I ended up using:

two can of crushed tomatos and about half the sauce from each can
1/4 a cup of olive oil
Italian seasoning
garlic powder
1/3 cup of fresh cilantro chopped
salt and pepper to taste
2 pounds of shrimp shelled
1 box of barilla penne pasta

I boiled the pasta for about 9 minutes then added the thawed shrimp and continued to boil for 2-3 minutes, drained and added the sauce already mixed with the ingredients above.

Luckily this turned out really good. Very fresh and light, which was nice since we snacked so much beforehand.

Besides wine I surprised the family with another dinner drink. I bought fresh apple cider, also made locally. Heated it on the stovetop and added Bacardi Gold. Mike's cousin made this drink when we spent Thanksgiving out East and we both loved it. Although, I'm pretty sure I neglected to tell my family this and took full credit for the yummy concoction. I made this again at the Wilbricht after Christmas party and again, success!!

A Little Secret

Mike and I were able to experience one of the Quad Cities best kept secrets on Saturday night. We were invited to my friend Carly's 30th birthday party at La Flama in Moline. Carly told me that they would be eating dinner at La Flama, a restaurant that I reviewed a month or so back, and that the restaurant closes at10. Then at 10:30 La Flama opens back up for some serious salsa dancing.

Mike and I were super excited when we walked through the door! We heard the music and immediatly felt like we were back in Mexico. So what did we do? A shot of tequila! After a couple we were able to brave the dance floor. Carly's sister told us we were really good, I highly doubt it BUT it did give me the confidence I needed to keep going! I think we did ok for our first time!!

We definetely plan on going again! Maybe even this Saturday. It is a 3$ cover for guys, ladies are free ;)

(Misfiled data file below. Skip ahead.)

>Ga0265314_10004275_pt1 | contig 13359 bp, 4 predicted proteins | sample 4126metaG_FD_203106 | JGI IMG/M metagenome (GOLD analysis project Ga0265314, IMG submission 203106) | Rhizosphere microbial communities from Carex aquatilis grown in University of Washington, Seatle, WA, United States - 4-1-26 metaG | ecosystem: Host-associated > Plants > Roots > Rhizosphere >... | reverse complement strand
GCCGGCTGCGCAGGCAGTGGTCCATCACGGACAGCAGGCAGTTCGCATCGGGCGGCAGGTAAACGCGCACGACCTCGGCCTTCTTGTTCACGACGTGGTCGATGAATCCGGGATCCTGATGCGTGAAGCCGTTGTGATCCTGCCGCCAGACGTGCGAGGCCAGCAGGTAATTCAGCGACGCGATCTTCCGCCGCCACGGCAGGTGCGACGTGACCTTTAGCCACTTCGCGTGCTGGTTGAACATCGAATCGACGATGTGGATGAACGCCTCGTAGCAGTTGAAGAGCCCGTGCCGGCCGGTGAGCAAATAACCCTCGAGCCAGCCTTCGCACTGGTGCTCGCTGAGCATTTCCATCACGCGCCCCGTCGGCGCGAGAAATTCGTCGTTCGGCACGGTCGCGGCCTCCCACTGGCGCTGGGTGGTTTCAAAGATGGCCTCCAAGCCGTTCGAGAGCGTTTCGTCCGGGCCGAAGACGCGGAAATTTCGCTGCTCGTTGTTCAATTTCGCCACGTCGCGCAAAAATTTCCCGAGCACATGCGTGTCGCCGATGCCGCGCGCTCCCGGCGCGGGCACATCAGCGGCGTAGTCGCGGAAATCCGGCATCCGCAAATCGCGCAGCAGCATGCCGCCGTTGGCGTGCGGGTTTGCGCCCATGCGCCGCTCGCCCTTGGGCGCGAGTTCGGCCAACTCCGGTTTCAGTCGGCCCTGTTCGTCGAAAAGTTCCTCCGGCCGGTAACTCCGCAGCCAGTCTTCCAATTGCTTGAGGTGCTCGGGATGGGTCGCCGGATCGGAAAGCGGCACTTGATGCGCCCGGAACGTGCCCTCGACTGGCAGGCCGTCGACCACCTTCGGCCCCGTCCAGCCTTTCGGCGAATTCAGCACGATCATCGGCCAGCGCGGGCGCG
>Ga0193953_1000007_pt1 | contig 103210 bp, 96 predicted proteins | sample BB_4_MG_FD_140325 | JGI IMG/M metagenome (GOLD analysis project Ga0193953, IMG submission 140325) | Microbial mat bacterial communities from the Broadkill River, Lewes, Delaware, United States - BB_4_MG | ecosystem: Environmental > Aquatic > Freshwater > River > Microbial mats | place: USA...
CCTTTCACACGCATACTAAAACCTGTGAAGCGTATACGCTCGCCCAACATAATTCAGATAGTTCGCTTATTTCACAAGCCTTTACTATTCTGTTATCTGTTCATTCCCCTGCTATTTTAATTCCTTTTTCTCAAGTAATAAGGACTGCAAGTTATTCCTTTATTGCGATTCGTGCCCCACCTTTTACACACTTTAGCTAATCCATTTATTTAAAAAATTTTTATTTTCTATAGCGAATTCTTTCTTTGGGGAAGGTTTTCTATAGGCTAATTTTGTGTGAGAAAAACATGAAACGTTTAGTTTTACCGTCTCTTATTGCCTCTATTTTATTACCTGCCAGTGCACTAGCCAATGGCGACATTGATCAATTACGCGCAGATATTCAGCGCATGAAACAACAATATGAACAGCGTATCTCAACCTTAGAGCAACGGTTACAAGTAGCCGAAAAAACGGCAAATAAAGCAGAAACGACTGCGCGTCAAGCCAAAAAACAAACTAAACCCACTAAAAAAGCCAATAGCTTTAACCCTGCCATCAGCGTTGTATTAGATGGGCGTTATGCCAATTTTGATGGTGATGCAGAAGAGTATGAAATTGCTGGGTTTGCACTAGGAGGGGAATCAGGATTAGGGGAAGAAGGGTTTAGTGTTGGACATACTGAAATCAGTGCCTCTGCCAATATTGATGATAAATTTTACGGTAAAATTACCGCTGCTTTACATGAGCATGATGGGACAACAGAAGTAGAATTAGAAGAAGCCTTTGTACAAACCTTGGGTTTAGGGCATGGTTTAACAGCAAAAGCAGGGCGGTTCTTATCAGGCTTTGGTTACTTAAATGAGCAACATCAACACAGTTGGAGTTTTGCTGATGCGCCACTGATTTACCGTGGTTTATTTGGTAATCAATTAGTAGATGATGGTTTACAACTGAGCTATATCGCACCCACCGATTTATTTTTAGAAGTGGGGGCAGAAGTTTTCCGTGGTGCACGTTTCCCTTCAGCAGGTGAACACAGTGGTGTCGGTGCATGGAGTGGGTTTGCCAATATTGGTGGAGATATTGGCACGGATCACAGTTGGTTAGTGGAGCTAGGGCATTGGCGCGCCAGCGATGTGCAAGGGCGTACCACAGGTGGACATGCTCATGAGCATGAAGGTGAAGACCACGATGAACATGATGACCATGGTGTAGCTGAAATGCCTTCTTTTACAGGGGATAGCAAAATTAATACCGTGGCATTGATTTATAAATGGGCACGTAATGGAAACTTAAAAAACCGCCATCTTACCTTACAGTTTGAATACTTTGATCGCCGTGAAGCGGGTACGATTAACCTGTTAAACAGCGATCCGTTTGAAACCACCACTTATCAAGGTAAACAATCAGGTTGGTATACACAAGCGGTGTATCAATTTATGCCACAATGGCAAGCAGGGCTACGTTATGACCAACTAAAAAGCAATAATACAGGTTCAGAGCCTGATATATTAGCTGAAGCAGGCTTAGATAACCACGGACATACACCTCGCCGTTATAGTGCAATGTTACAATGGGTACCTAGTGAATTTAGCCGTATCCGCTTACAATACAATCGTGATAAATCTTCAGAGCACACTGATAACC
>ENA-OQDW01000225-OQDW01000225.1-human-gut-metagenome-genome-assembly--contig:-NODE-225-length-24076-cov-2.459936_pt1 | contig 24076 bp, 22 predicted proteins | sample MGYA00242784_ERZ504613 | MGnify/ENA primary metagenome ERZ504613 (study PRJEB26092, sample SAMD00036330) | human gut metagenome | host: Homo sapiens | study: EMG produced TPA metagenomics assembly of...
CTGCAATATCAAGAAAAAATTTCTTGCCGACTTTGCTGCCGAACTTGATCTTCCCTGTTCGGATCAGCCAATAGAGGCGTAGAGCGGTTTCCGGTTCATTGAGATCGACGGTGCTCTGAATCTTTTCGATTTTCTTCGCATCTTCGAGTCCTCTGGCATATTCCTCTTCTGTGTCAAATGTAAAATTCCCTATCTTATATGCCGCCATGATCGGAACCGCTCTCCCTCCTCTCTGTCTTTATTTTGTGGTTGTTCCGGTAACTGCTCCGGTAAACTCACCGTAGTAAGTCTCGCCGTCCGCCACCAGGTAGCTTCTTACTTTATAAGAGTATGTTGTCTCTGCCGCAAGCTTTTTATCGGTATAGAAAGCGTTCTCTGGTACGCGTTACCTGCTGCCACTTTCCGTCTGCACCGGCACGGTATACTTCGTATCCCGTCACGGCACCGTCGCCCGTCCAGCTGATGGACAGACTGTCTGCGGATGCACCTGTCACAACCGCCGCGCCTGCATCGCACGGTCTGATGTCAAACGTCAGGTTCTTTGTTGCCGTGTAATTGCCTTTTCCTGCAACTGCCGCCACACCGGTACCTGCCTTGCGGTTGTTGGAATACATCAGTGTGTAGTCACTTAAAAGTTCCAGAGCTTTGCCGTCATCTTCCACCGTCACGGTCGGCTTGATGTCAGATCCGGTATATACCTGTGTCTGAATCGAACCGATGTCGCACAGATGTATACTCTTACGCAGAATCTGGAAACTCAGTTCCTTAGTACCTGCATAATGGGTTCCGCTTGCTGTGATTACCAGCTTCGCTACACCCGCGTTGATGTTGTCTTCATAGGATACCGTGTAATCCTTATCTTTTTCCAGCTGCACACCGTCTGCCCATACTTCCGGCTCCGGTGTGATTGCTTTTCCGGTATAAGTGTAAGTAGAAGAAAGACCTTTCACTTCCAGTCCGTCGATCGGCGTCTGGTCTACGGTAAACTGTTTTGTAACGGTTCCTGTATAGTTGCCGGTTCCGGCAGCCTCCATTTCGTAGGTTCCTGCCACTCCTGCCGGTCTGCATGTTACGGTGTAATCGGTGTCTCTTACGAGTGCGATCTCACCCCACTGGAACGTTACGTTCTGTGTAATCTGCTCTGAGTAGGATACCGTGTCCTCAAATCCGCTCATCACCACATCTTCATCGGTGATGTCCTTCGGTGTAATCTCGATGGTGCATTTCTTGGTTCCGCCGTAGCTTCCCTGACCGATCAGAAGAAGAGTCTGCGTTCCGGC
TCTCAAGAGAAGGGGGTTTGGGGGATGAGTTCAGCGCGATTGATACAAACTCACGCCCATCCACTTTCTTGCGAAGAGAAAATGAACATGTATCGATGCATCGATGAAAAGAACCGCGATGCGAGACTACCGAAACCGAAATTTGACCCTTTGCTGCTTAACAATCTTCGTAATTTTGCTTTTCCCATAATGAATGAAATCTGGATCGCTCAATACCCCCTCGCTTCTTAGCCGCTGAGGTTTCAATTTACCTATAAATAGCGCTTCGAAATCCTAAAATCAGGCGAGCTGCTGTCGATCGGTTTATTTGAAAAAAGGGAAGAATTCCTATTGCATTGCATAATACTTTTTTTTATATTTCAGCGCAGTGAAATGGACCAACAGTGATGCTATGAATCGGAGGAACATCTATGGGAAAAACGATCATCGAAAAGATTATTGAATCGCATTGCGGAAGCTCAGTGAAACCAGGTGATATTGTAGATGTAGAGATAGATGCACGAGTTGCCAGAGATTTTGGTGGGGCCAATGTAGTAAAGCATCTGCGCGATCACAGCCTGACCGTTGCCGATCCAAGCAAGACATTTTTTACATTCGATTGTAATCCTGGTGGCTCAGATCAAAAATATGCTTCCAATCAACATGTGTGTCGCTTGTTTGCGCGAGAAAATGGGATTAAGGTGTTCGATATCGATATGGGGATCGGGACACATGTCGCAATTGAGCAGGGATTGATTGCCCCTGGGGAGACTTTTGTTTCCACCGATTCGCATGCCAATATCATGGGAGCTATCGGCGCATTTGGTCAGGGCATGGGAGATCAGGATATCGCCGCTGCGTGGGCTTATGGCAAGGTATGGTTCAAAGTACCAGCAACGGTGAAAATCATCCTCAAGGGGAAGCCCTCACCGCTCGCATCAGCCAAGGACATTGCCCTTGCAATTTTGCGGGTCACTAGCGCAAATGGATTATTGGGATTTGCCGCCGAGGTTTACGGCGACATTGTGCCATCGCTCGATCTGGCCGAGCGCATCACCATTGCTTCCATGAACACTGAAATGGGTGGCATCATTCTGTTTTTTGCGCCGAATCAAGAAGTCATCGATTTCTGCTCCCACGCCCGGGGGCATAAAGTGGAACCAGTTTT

Anyone up for some dancing? Let me know!

Wedding Books

Some of you may have seen the shutterfly books I made our parents for Christmas.

There are two versions, pretty much the same just a different picture here and there! Just copy and paste the link above in your browser.

It's hard to believe that we've been married almost 5 months now! Time sure flies when you're having a blast!

Saturday, December 27, 2008

Our Disco Tree

Favorite Cookies

Mike and I both made a couple different kinds of cookies this year.

The black and white cheesecake bites were a crowd favorite. They are also one of mine. Really good, look great on a platter and fairly easy to make:

1 pkg. semi-sweet chocolate chips
1/2 c. butter
2 c. graham cracker crumbs
1 (8 oz.) pkg. cream cheese softened
1 (14 oz.) can sweetened condensed milk
1 egg
1 tsp. vanilla extract

To Prepare Crust:
In medium saucepan over low heat melt chocolate chips and butter. Stirring until smooth. Stir in graham cracker crumbs. Remove 1/4 cup of this mixture for later use. Press remaining mixture in 9x13 inch baking pan.